Here are five things to do NOW to prepare before a hurricane blows your way:

  • Inspect your home and yard. Now is the time to make any necessary repairs to your roof (if you replace your roof, be sure to get a wind mitigation report—it could save you money on your homeowners insurance), cut down dead tree limbs, or buy any necessary storm shutters, plywood, or braces for your garage door. Also make note of any lawn furniture, children’s play equipment, or potted plants that might need to be moved so a hurricane’s high winds don’t turn them into flying hazards.
  • Check evacuation and flood zones (they aren’t the same). If you live in an evacuation zone, familiarize yourself with the route, and make plans now for where you’ll go. If you don’t have to evacuate, consider offering friends or family who must evacuate a place to stay. Tip: Keep your vehicles gassed up during hurricane season, just in case you need to get out of town quickly.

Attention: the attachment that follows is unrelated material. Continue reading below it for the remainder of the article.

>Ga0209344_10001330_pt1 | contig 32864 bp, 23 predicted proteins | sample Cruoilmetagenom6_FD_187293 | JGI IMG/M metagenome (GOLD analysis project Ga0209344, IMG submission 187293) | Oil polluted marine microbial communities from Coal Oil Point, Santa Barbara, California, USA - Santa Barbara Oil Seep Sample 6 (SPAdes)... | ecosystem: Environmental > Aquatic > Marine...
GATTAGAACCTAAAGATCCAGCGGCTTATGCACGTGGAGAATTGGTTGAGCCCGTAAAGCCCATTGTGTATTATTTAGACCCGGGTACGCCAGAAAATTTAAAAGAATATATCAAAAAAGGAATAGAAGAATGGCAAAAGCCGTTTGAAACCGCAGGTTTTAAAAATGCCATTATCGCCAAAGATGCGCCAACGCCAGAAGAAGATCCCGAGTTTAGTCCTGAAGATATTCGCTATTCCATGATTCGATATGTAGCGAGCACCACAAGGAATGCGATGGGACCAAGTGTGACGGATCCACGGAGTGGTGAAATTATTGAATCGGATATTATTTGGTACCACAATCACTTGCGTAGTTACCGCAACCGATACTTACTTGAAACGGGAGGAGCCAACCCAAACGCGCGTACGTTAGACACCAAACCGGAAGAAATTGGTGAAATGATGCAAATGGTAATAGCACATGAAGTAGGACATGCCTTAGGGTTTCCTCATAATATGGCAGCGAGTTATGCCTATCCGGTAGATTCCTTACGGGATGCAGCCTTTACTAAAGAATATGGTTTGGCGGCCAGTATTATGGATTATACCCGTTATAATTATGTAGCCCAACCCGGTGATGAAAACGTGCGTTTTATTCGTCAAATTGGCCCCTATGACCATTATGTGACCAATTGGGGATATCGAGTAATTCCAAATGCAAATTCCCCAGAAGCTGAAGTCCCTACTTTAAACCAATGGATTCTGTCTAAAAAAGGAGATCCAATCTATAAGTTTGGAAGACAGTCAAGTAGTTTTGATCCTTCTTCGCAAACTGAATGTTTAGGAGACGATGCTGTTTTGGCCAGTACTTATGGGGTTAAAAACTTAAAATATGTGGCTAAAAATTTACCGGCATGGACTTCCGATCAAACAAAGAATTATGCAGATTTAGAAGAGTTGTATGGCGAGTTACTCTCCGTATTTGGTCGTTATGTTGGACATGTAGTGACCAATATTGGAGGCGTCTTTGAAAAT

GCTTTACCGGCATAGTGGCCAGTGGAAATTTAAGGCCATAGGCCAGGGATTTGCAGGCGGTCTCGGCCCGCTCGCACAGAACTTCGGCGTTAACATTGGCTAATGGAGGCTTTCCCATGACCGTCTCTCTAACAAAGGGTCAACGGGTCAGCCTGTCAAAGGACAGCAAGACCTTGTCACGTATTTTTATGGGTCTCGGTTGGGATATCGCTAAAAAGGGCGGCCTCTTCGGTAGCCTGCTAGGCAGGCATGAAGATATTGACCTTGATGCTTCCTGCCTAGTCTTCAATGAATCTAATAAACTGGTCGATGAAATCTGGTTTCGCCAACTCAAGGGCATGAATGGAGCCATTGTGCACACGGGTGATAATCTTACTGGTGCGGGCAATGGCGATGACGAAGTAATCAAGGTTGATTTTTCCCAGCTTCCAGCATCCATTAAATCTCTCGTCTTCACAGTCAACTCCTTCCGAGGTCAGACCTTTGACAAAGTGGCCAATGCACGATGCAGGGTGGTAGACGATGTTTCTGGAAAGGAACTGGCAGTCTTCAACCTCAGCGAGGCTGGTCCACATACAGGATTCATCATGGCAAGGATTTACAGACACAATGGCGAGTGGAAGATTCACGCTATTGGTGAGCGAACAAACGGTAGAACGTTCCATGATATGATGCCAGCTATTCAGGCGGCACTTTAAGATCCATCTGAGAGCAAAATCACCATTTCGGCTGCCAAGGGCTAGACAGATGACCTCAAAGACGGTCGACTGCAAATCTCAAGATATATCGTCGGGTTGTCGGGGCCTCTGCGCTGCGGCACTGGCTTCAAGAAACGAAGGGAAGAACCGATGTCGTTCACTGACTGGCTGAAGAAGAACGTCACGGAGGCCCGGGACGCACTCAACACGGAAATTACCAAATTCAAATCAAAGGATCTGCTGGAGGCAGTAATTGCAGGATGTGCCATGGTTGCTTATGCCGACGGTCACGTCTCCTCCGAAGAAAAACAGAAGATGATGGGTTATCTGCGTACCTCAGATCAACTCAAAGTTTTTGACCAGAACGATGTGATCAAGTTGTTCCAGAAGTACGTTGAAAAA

• Create or update your Disaster Supply Kit. Make sure you have plenty of medicines, food, water, batteries, pet supplies, and other crucial items on hand. Include a portable NOAA radio, and if you have a landline, a corded phone (portable cordless phones won’t work if there’s a power outage). Click here for a full description of what your Disaster Supply Kit should contain.
  • Collect copies of important documents, such as driver’s licenses, and insurance policies, and make sure you have your insurance agent’s contact information.   Take pictures of your home and belongings if you haven’t already done a full home inventory, and store those pictures someplace that won’t be affected by the storm, either online or with a friend or family member outside of Florida.
  • Review your insurance policies. What is your hurricane deductible? Do you have flood insurance? Standard homeowners policies do not come with flood coverage, but flood insurance is more affordable than ever, so you might want to look into buying it.

Don’t let a hurricane catch you unprepared. Take time now to prepare your home and your family for any coming storms. And remember, L & M Insurance Group is here to help you. Please contact us if you have any questions about hurricane or flood coverage.

For more information, please visit:

Hillsborough County Emergency Management

https://www.ready.gov/hurricanes